The multiple ways auDA have ruined the Australian Drop Aftermarket.

auDA (au Domain Administration) have consistently stated they have “no control or jurisdiction over the drop or secondary Australian domain name market“. Yet, they continue to negatively influence it time and time again.

Here’s some examples…

Example 1.

We wrote about the dodgy way Company.com.au was dropped and then magically won for $8.50 (against bids of over $20,000) when a “catching-server” mysteriously went missing over at Drop.com.au headquarters and into the hands of the Terrific Registrar service operators.

It was clear there was “foul play” involved on multiple levels, so a formal complaint was made to auDA to investigate. The first investigation came back fruitless, so a second internal investigation was requested.

Cameron Boardman dragged his feet on this, over a number of months, and replied in writing as follows, a few weeks before he left auDA;

I have nearly completed the internal review which has been interrupted by ICANN and other issues. Accordingly I will respond shortly.

I must point put that I have no authority to review this matter on anything except as it relates to auDA’s public policies. If you would like the matter reviewed under a statutory mechanism, this will have to be referred to the appropriate authority.

I will provide further information in my review. I’ll be back in contact shortly.

Best regards, Cameron

Mr Boardman never performed this task, left it unfinished and soon left auDA.

I made an inquiry to auDA, asking what was to happen next.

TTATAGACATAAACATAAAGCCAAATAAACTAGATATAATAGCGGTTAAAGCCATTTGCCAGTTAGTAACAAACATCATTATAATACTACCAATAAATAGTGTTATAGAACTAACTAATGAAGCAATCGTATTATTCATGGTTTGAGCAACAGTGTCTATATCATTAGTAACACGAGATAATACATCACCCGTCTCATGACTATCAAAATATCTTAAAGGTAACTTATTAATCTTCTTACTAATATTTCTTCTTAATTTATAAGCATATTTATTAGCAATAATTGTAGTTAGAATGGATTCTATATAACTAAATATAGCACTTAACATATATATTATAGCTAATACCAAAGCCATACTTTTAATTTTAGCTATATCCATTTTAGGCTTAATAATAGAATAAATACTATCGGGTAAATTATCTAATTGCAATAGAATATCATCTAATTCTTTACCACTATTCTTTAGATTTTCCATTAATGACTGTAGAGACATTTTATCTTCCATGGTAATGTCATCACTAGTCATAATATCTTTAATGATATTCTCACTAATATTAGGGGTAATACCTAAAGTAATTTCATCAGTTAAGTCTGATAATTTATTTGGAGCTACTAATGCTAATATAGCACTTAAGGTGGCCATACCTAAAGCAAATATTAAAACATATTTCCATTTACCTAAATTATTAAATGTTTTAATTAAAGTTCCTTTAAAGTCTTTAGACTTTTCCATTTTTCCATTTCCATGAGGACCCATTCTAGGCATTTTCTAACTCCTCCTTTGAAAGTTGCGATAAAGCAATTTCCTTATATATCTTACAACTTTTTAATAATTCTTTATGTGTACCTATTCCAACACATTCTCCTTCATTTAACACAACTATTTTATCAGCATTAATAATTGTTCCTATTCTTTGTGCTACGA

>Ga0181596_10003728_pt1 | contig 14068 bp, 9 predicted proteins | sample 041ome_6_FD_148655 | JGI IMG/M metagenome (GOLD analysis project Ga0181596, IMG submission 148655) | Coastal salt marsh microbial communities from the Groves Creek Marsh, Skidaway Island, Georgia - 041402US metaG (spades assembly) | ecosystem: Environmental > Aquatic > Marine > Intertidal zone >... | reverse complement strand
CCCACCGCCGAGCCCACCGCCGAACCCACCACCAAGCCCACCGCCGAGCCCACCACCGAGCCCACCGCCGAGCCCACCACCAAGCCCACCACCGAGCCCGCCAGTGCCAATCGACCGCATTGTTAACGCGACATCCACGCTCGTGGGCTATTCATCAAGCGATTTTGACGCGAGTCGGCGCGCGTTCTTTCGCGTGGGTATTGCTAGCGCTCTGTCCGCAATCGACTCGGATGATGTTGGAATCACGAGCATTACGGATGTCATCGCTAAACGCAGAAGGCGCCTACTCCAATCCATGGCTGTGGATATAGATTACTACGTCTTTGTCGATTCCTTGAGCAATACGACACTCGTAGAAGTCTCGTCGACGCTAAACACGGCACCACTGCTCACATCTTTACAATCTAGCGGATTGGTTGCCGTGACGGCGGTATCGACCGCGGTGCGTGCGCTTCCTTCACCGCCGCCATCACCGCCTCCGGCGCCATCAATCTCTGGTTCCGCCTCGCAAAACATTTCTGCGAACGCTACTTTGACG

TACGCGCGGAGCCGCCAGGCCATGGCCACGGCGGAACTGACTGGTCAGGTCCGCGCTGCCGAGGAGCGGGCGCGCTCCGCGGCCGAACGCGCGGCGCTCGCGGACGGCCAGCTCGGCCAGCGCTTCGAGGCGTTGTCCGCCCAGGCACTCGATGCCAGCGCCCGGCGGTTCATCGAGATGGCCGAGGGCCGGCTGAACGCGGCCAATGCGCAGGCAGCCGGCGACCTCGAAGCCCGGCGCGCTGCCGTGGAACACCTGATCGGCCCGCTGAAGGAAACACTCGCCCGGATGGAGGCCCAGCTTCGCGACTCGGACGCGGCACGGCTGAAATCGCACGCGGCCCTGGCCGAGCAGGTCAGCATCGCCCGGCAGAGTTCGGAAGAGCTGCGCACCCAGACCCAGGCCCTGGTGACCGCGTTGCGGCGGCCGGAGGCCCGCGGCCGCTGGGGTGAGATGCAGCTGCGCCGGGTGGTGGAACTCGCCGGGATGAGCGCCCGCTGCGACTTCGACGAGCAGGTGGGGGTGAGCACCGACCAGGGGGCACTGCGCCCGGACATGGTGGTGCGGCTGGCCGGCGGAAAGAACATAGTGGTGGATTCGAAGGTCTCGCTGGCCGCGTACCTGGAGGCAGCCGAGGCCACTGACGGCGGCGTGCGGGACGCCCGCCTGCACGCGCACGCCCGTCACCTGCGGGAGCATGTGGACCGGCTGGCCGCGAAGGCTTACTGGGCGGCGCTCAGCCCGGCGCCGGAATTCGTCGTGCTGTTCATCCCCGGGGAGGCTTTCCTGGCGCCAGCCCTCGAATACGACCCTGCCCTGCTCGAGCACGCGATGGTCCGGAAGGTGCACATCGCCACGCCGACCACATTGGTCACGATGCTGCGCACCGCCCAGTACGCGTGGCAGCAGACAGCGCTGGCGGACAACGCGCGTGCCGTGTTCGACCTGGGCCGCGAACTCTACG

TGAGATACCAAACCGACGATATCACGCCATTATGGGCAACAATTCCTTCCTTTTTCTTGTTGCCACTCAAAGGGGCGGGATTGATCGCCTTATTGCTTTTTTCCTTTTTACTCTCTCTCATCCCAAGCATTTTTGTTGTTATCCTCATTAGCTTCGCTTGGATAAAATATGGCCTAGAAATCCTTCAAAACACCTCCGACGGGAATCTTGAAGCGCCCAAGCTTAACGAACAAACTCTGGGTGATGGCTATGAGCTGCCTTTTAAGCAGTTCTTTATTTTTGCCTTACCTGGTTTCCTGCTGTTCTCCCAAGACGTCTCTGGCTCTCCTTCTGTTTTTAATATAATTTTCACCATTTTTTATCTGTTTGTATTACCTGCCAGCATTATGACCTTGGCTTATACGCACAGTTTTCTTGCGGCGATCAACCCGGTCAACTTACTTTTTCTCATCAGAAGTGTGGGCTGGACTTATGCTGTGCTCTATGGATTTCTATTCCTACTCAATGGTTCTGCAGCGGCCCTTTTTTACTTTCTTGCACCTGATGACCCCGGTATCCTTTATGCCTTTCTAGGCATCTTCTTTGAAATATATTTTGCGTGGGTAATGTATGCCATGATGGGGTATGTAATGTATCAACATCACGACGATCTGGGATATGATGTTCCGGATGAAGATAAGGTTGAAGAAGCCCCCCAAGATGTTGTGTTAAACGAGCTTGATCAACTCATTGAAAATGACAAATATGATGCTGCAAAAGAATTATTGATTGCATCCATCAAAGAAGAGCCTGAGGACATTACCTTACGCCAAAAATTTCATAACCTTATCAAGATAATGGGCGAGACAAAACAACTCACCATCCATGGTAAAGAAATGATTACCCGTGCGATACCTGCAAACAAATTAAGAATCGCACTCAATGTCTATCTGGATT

A few more weeks went by and the conclusion James Shady gave can be summarised as;

Your correspondence raises various allegations regarding contracts between Drop and the Registrant and the use of Registrar credentials and potential anti-competitive behaviour. auDA published policies and codes of conduct seek to promote a competitive market and ethical behaviour by industry participants. However, the allegations you raise are not a matter on which auDA is able to take action. More appropriate bodies for addressing the allegations that you have raised may be the ACCC or a small business commission, such as the Victorian Small Business Commission.

What a copout!

auDA are supposed to be the “domain industry police”, yet when you report dodgy behaviour to them, directly related to “domain names”, they claim they have no power to act.

And the culprits, Terrific Registrar in this case, have now seemingly been let off scot-free to get away with their heist.

We shouldn’t forget that Terrific Registrar defended themselves at the time, stating they were “testing” and “preparing” to release a “public backordering system” (documented here).

From our data, and FOUR MONTHS LATER, this excuse as to why Terrific Registrar hijacked a Drop.com.au server to catch one of their own names back in an anti-competitive fashion appears to be a load of rubbish.

Example 2.

auDA allowed a panel to be invented to create the rules of Direct .AU Registrations. They called this panel the Policy Review Panel (PRP).

Namebid documented the PRP’s “Roadshow” in February 2018 and stated the “cut off date” by which a domain owner had to own a domain name before a certain date, to be eligible to own the matching Direct .au version of their existing domain name.

After much public uproar, and after many months, this initial “cut off date” was changed from April 2016 until February 2018.

During this time however, the domain aftermarket and drop market industry flailed and a lot of trust in buying Australian domain names was lost.

Now that Direct .AU Registrations have been PUT ON HOLD YET AGAIN, there’s no doubt that the “cut off date” is going to have to be moved YET AGAIN too.

The concept of the “cut off date” in relation to Direct .AU Registrations has, and continues, to instil fear, confusion and anti-trust into the Australian domain name aftermarket and drop market.

Well done, auDA. Not.

Example 3.

Just yesterday, a domain developer/investor purchased DBRE.com.au legitimately and fairly off the Drop.com.au platform.

TODAY he received the following message from Drop.com.au, as instructed by auDA;

This email is to inform you that the domain dbre.com.au has been locked by auDA due to an administrative error on their side.

The domain was the subject of an External Review and was supposed to be locked at the Registry.